The same thing can be experienced in a variety of ways. For example, think of a time that you and a friend read the same book, but each got something quite different out of it. Essentially you experienced different aspects of the book. Applying this to higher education, we cannot assume that all students are experiencing their coursework in the same way. In fact, a number of studies reveal that this is not the case. Learning occurs when students begin to experience the thing being learned about in a new way. Learning designs that teach undergraduates to use information require knowing how students and teachers experience using information in the learning process. That is to say that it requires knowing the information experiences of students and teachers. While information behavior is associated with a cognitive viewpoint wherein handing information is typically triggered by needs and motives, information experience is a more inclusive concept that encompasses the variety of different ways that people engage with and use information. Research exploring information experience over the past two decades has resulted in the development of informed learning, a pedagogy emphasizing the role that information plays in learning. Building on prior research, this chapter describes a current study that explores different experiences of informed learning lessons taking place in an undergraduate writing course at a small university in the United States. The preliminary findings from the study will be used to explain how a teacher’s understandings of information experiences can inform the development of an effective learning design.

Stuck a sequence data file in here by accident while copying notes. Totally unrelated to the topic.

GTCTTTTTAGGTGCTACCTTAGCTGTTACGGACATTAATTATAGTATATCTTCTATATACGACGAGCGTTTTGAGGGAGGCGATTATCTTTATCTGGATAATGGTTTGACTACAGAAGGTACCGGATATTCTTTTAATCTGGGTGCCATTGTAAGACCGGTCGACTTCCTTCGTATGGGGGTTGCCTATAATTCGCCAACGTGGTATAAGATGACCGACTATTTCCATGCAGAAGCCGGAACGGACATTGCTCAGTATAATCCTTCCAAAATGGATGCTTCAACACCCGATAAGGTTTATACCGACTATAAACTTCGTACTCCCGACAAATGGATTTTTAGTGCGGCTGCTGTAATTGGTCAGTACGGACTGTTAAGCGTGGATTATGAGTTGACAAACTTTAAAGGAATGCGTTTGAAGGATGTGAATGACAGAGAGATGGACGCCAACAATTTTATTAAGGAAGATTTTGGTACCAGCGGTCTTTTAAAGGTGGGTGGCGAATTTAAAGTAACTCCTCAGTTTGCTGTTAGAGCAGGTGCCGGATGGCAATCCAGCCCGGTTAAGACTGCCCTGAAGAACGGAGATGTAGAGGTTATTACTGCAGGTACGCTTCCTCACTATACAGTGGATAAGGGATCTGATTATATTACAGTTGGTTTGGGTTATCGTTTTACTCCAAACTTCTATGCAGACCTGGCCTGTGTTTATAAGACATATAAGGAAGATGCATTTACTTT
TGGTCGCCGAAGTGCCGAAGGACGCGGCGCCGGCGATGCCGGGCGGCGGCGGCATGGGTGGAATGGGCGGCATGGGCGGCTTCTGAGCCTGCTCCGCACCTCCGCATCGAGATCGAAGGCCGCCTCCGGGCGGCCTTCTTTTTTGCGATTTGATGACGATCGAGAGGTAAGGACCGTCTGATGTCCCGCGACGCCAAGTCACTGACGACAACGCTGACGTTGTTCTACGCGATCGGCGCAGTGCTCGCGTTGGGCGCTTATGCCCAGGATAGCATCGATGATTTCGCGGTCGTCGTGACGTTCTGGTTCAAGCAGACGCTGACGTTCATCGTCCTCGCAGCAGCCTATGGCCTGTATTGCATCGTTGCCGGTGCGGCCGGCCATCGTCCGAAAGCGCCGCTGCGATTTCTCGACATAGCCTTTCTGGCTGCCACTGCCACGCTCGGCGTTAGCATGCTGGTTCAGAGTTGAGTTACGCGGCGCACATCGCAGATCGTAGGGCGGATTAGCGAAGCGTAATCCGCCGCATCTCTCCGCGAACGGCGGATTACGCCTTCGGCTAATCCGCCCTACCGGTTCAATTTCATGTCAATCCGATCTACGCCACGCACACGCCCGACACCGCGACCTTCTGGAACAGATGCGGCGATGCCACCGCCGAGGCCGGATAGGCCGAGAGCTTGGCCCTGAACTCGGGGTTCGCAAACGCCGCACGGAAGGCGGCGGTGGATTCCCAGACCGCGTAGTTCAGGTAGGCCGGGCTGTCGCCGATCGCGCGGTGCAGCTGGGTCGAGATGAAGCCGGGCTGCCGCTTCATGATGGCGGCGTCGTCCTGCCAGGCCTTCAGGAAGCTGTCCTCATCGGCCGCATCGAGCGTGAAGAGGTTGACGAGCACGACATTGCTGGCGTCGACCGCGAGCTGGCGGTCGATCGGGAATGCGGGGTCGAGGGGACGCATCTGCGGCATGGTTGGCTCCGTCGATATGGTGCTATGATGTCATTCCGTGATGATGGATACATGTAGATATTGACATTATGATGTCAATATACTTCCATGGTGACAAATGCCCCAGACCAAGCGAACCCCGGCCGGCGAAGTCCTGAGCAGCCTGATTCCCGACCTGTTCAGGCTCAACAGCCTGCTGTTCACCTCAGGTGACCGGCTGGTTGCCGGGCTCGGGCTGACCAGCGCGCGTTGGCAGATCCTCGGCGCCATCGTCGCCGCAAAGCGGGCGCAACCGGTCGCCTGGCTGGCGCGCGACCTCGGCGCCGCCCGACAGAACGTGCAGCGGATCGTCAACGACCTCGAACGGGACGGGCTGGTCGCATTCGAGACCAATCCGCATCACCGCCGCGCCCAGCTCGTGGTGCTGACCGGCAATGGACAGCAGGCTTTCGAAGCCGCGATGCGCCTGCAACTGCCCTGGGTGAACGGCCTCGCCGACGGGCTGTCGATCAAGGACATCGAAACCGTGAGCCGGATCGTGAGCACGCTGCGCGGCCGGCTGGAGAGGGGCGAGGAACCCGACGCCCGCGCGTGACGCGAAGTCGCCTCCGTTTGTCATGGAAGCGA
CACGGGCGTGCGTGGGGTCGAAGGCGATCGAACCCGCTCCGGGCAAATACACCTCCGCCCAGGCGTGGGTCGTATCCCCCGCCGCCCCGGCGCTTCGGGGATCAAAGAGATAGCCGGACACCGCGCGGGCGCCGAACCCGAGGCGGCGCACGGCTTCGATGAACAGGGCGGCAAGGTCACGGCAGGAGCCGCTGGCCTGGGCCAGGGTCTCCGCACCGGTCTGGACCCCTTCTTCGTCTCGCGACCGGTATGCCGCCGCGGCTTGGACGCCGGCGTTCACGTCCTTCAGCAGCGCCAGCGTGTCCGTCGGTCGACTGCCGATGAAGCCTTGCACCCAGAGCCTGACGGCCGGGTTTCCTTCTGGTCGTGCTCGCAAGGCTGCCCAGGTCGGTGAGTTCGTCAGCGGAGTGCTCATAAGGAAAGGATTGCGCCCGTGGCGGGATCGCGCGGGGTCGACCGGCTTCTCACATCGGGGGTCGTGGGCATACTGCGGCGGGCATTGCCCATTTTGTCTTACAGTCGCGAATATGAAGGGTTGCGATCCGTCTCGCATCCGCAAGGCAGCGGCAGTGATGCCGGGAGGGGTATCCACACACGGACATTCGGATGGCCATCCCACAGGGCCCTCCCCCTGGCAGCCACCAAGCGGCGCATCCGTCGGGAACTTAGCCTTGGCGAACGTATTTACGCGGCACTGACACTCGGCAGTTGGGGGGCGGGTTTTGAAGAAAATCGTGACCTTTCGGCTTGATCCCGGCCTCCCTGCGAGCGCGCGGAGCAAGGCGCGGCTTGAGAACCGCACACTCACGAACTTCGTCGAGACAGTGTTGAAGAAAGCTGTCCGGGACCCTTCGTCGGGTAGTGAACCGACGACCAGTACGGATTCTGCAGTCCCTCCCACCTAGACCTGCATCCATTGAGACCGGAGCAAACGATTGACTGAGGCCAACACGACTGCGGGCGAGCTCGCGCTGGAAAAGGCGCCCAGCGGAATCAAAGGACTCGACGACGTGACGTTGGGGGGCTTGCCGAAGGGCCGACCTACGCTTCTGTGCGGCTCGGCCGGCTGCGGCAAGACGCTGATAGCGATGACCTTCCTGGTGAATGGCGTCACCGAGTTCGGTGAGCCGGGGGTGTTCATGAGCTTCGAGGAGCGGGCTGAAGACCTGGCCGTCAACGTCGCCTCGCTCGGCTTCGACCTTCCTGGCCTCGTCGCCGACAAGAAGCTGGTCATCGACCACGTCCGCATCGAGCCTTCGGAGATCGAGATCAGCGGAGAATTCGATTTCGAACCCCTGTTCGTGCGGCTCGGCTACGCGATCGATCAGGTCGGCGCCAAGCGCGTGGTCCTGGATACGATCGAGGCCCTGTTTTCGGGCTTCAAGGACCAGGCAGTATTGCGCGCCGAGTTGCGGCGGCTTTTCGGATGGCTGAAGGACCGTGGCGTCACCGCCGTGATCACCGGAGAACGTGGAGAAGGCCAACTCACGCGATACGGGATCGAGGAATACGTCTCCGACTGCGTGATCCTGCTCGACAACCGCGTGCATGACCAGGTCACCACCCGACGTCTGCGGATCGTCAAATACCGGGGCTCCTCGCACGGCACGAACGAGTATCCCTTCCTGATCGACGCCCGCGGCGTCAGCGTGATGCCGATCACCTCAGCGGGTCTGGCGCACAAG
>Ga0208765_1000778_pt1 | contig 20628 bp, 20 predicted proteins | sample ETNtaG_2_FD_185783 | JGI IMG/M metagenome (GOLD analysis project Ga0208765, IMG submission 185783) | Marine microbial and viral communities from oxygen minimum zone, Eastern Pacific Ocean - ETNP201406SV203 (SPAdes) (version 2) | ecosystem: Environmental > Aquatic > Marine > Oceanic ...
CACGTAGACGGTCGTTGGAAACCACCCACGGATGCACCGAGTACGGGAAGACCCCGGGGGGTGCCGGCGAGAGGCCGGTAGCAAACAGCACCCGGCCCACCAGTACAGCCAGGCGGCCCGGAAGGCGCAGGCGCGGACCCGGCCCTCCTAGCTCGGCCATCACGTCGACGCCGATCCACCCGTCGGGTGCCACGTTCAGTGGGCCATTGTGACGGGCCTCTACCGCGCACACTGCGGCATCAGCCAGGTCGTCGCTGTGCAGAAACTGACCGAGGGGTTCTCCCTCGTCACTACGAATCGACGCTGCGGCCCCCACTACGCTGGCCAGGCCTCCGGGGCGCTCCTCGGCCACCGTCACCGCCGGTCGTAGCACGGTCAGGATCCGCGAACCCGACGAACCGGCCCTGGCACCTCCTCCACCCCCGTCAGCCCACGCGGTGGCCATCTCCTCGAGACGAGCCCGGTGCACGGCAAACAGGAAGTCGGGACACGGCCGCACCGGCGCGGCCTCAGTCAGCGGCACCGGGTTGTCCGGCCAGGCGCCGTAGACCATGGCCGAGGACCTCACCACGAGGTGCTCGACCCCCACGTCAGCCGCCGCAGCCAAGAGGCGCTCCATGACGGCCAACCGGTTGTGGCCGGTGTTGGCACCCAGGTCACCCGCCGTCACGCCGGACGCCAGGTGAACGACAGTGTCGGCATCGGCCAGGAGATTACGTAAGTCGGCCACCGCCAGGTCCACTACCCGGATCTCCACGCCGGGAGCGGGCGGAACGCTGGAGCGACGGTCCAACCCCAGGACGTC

informed learning, information literacy, information experience, phenomenography, variation theory
Date of this Version
Maybee, Clarence, "Experiences of Informed Learning in the Undergraduate Classroom" (2014). Libraries Faculty and Staff Scholarship and Research. Paper 83.